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Magnetars, the Most Magnetic Stars In the Universe
Ultra-powerful magnetic neutron stars play hide-and-seek with astronomers. They're known to erupt without warning, some for hours and others for months, before dimming and disappearing again.

Artist's rendering of a magnetar burst At left is an artist's rendering of an erupting neutron star. It can generate the most intense magnetic field observed in the Universe. The field strength of a magnetar is one thousand trillion times stronger than Earth's and is so intense that it heats the surface to 18 million degrees Fahrenheit.

"We only know of about 10 magnetars in the Milky Way galaxy." remarked Dr. Peter Woods of the Universities Space Research Association. "If the antics of the magnetar we are studying now are typical, then there very well could be hundreds more out there." NASA research has suggested there may be far more magnetars than previously thought.

Observing the explosions from these celestial bodies has been tricky. The answer lies in the timing. So how do the researchers observe what has never been seen? Leave it to NASA to develop the perfect piece of equipment to handle the job.

The Rossi X-ray Timing Explorer (RXTE), launched in December 1995 from Kennedy Space Center, Fla., was designed to observe fast-moving neutron stars, X-ray pulsars and bursts of X-rays that brighten the sky and disappear.

Some pulsars spin over a thousand times a second. A neutron star generates a gravitational pull so powerful that a marshmallow impacting the star's surface would hit with the force of a thousand hydrogen bombs.

Magnetars, the most magnetic stars known, aren't powered by a conventional mechanism such as nuclear fusion or rotation, according to Dr. Vicky Kaspi. "Magnetars represent a new way for a star to shine, which makes this a fascinating field," said Kaspi.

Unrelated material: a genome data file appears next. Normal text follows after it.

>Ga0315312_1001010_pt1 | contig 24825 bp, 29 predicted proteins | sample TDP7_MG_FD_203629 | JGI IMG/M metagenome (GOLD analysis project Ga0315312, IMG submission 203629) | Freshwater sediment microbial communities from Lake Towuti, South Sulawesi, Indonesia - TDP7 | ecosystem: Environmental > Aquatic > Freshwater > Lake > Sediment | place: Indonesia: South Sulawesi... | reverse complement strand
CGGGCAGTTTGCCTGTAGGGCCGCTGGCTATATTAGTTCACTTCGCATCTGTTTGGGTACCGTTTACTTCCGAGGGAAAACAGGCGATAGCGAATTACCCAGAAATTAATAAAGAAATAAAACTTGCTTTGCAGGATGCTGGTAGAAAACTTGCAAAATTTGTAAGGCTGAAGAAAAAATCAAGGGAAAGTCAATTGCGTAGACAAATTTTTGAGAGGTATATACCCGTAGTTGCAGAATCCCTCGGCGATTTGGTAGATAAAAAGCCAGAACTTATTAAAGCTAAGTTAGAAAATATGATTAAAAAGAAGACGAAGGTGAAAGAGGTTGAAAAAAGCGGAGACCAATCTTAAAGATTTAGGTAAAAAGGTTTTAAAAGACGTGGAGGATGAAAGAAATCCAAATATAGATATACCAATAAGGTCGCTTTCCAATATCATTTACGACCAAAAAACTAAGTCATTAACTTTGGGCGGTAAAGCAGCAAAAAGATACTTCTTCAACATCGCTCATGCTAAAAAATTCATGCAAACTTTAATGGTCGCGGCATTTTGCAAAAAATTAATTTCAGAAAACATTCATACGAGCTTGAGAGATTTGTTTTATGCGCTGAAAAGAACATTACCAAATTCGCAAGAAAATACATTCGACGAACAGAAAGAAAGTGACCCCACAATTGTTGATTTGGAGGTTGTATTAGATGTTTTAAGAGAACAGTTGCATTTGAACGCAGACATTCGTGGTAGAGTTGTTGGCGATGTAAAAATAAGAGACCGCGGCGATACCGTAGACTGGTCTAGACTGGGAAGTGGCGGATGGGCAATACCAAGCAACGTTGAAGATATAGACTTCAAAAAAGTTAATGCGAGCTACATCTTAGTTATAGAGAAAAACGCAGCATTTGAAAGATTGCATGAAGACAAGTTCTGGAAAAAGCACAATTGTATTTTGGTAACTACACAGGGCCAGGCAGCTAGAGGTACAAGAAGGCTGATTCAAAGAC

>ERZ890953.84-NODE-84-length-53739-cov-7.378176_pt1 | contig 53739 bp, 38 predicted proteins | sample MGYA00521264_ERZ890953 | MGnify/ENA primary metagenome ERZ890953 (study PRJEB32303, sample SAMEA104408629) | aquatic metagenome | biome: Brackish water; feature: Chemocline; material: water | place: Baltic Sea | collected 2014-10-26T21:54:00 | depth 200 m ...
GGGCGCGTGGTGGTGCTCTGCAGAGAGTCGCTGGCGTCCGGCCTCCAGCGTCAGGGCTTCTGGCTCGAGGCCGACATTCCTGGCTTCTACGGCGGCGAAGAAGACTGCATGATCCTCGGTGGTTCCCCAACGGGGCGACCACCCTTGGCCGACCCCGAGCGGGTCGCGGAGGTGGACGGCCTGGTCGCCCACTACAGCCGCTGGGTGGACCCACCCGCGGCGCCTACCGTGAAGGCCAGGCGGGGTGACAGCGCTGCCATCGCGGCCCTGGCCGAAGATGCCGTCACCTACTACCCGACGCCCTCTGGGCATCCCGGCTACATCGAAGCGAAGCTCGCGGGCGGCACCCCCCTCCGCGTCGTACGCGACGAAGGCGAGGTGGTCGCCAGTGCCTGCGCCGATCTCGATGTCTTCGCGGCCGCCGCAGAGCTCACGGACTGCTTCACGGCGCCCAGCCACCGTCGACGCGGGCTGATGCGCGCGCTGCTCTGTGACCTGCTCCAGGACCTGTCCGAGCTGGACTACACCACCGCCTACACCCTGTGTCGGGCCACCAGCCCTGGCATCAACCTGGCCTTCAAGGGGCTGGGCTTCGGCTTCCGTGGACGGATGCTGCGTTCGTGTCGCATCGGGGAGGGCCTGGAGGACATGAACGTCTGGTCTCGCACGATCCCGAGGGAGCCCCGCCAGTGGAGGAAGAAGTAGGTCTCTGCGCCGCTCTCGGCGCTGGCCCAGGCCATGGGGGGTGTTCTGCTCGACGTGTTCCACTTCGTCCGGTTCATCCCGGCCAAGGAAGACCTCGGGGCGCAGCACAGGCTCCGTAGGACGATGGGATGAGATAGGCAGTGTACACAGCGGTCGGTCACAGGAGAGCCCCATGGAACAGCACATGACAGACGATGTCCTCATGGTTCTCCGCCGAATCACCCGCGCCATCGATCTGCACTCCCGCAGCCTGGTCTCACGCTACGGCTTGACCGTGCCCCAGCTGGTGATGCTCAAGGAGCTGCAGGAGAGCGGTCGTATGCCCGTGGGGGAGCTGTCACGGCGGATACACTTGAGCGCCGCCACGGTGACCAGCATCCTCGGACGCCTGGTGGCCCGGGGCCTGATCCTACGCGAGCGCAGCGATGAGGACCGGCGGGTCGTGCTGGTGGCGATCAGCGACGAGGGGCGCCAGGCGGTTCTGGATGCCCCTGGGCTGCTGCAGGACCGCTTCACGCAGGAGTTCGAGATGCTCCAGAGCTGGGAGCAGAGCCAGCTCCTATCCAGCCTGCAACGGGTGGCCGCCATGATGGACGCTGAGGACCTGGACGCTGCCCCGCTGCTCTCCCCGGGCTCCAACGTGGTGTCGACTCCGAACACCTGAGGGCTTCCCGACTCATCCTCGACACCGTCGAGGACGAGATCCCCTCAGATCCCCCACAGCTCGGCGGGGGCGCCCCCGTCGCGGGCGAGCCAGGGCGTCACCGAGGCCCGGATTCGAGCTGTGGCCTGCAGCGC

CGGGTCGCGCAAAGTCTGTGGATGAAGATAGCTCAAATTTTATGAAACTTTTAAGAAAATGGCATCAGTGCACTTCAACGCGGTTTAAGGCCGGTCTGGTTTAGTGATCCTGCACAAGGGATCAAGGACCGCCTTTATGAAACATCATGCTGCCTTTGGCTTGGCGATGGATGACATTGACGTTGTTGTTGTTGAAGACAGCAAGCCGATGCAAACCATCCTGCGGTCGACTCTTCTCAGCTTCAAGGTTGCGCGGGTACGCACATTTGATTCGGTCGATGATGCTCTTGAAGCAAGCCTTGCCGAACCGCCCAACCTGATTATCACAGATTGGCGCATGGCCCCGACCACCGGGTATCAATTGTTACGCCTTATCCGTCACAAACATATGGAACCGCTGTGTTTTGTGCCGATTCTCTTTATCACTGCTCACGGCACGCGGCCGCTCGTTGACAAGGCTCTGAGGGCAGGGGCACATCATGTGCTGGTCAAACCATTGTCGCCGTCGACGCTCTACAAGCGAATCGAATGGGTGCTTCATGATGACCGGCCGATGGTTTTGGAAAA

Although not totally understood yet, magnetars have magnetic fields a thousand times stronger than ordinary neutron stars that measure a million billion Gauss, or about a hundred-trillion refrigerator magnets. For comparison, the Sun's magnetic field is only about 5 Gauss.

In the constellation Cassiopeia, approximately 18,000 light years from Earth, a magnetar named 1E 2259 is being studied. It suddenly began bursting in June 2002, with over 80 bursts recorded within a 4-hour window. Since then, Magnetar 1E 2259 hasn't disturbed the depths of space.

Eta Carinae erupting in our Milky Way galaxy Using RXTE, astronomers can study how gravity works near black holes and observe changes in X-ray brightness that last for a thousandth of a second, or for several years. They also can monitor explosive wavelengths not able to be seen in visible light.

Eta Carinae is an extremely massive star in our galaxy, and an extremely unstable one. Since 1996, a science team has been monitoring the X-ray flux from this region using RXTE. As RXTE continues to provide the first detailed monitoring of the X-ray emissions of Eta Car, coordinated observations are helping answer many scientists' questions. HST Image Credit: Jon Morse

Astronomers will be able to study this violent and bizarre space phenomenon in greater dimension when NASA's Swift Gamma-Ray Burst Explorer is launched in mid-2004. Swift will be about 20 times more sensitive to magnetar bursts than any other satellite.

This research project is a cooperative endeavor between NASA's Marshall Space Flight Center, the National Space Science and Technology Center and several Alabama universities.

For further information, visit:

NASA's John F. Kennedy Space Center, Marshall Space Flight Center and Goddard Space Flight Center